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I am considering where to submit a recently finished preprint, and one of the best fits is a journal associated with the country where I'm working. That is, I'm a postdoc in one of main cities of X-land, and the jounal is called 'X-land Jounrnal of Mathematics'. Is the connection an argument in favour or against publishing there?

The arguemnts for publishing in XJM are, I think, quite natural: given that I'm working in X-land, I want other X-ians to be interested in my work, and they're perhaps fractionally more likely to have a look at XJM than YJM for Y != X. Assuming that publishing a paper in a journal is mutually beneficial, it stands to reason that I'd be happier to help XJM than a random other journal (even if infinitesimally so).

On the other hand, I have heard arguments in the opposite direction. The key worry is that the paper may be taken less seriously, and some slight academic nepotism might be suspected. That is, someone could see the publication and think it was just published because XJM looks more favourably on papers sent from X.

Are any of these concerns valid? If given a choice between publishing in a "local" journal, or an equally good "non-local" journal, which is a better idea? Or is it just the same, and I'm massively overthinking?

The field is pure mathematics. I don't want to name names, but the population of X is of the order of 10 mln. I realise the points "For" are very minor, and the arguments "Against" are probably minor too. I'm not originally from X, but would gladly hear how the answer would change if I were.

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    What is the alternative? "Y-land journal of Mathematics", or "Journal of Mathematics"? I would expect X and Y-lander to read Journal of Mathematics, but X-lander are more likely to read 'X-land JoM' than 'Y-land JoM', and vice versa for Y-lander. I would prefer JoM (without xy-land). I always think that papers in Z-land Journal of Topic have tried Journal of Topic first, then A-continent Journal of Topic, and then ended up in Z-land Journal of Topic. Some even have to go to Z-land Journal of Very Specific Topic. They can still be good papers, but I think they are much less likely to be seen. – Mark Oct 6 '17 at 16:19
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    @Mark: The alternative is Journal of Topic (as well as Journal of Slightly Differently Phrased Topic). In this particular case, XJM and JoT are on approximately the same level. Of course, different countries have journals at different levels, and X-land happens to be relatively good when it comes to mathematics. – Jakub Konieczny Oct 6 '17 at 17:02
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I'm only going on my own experience here but I believe:

Location of the journal should only be taken into consideration after some other, more important, factors.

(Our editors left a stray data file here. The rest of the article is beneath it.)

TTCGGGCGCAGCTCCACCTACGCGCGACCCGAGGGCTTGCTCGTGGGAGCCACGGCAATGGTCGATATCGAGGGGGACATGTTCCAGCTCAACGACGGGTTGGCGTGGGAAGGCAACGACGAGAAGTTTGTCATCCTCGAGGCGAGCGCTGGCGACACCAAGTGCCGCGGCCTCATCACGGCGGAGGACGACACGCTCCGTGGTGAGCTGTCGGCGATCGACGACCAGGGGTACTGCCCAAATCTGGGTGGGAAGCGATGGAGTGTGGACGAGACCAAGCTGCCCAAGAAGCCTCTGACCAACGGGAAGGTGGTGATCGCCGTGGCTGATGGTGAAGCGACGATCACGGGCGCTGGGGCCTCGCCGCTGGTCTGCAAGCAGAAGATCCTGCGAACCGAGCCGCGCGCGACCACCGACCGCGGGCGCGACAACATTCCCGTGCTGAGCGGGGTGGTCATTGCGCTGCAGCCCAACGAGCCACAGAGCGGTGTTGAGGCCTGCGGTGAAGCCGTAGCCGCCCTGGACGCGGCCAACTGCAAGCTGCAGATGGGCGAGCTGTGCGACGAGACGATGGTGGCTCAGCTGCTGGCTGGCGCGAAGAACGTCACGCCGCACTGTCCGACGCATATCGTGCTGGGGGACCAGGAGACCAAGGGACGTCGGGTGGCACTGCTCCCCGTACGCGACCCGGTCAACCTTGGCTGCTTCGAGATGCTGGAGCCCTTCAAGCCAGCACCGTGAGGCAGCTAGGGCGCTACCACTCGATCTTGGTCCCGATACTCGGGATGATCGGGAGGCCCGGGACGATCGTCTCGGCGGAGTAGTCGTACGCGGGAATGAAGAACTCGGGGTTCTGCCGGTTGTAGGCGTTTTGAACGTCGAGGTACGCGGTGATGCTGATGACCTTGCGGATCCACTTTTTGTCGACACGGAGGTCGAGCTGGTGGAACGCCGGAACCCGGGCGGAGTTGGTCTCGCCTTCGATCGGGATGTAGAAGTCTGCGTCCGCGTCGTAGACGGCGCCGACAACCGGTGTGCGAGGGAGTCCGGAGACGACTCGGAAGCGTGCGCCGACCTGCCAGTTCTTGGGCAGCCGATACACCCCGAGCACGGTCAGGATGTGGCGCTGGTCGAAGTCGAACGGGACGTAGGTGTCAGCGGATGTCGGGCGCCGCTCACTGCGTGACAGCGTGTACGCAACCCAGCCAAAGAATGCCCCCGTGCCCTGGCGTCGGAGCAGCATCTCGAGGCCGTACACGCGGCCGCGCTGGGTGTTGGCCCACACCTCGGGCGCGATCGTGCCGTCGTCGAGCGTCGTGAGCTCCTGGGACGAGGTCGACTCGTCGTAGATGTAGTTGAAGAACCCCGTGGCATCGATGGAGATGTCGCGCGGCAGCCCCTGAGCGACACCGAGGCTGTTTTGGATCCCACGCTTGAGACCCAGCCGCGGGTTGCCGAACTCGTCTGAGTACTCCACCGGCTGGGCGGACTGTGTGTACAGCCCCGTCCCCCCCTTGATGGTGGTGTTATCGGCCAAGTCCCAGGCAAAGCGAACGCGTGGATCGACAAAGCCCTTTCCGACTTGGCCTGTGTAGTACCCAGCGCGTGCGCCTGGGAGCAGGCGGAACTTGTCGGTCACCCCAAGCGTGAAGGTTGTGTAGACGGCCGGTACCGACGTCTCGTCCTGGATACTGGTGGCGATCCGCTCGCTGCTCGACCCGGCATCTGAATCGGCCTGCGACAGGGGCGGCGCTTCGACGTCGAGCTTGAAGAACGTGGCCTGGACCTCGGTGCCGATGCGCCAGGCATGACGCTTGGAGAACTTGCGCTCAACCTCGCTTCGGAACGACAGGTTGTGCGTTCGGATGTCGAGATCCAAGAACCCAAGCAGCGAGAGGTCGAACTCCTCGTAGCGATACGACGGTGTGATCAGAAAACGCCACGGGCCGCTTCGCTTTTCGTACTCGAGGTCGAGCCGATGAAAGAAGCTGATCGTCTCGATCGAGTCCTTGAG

1. You should choose a journal that is a good fit for the topic, length and style of your paper.
  2. You should pick a journal with at least one editor who will know roughly what you are talking about.
  3. You should aim for as good a quality journal as is reasonable for the quality of the paper (this will most help your career).
  4. There may be certain journals you just prefer to avoid (obviously junk/scam journals, but also eg. many mathematicians avoid Elsevier).
  5. You need to consider any publishing costs (eg. for open access journals) and any rules you must follow (eg. UK open access requirements).
  6. Where your field allows, avoid sending multiple papers to the same couple of journals (which could suggest one or two editors happen to like you).

Once you have a short list that meets these requirements, you could reasonably choose a local journal in favour of a non-local one. I think the other requirements will avoid the suggested negative impacts, when your work is viewed as a whole.

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A couple of reasons publishing in an X-land journal (like Math.Scand.) could make sense:

  • You'd like to commemorate and emphasize the fact that you were a postdoc in country X;
  • You're interested in getting another job in country X;
  • Your work is of somewhat general mathematical interest and not narrowly focused within a certain mathematical field (like that of the Journal of Topic).

Generally, a good criterion may be whether your work is of interest to editorial board members of the X-land journal (and conversely whether their work interests you), or whether the same is more true of Journal of Topic.

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One consideration is if you want to help such local journals. If publishing your paper in a local journal will help maintain or even increase the quality of mathematical publications in that country, and you would like to contribute to the flourishing of mathematics there, then that would be a perfectly valid reason to do so, even if it means passing up on a more prestigious journal. It all depends on what your goals are.

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    I like this as an idea, but I think it's possibly not wise for a postdoc who wants to stay in academia. – Jessica B Oct 15 '17 at 18:55

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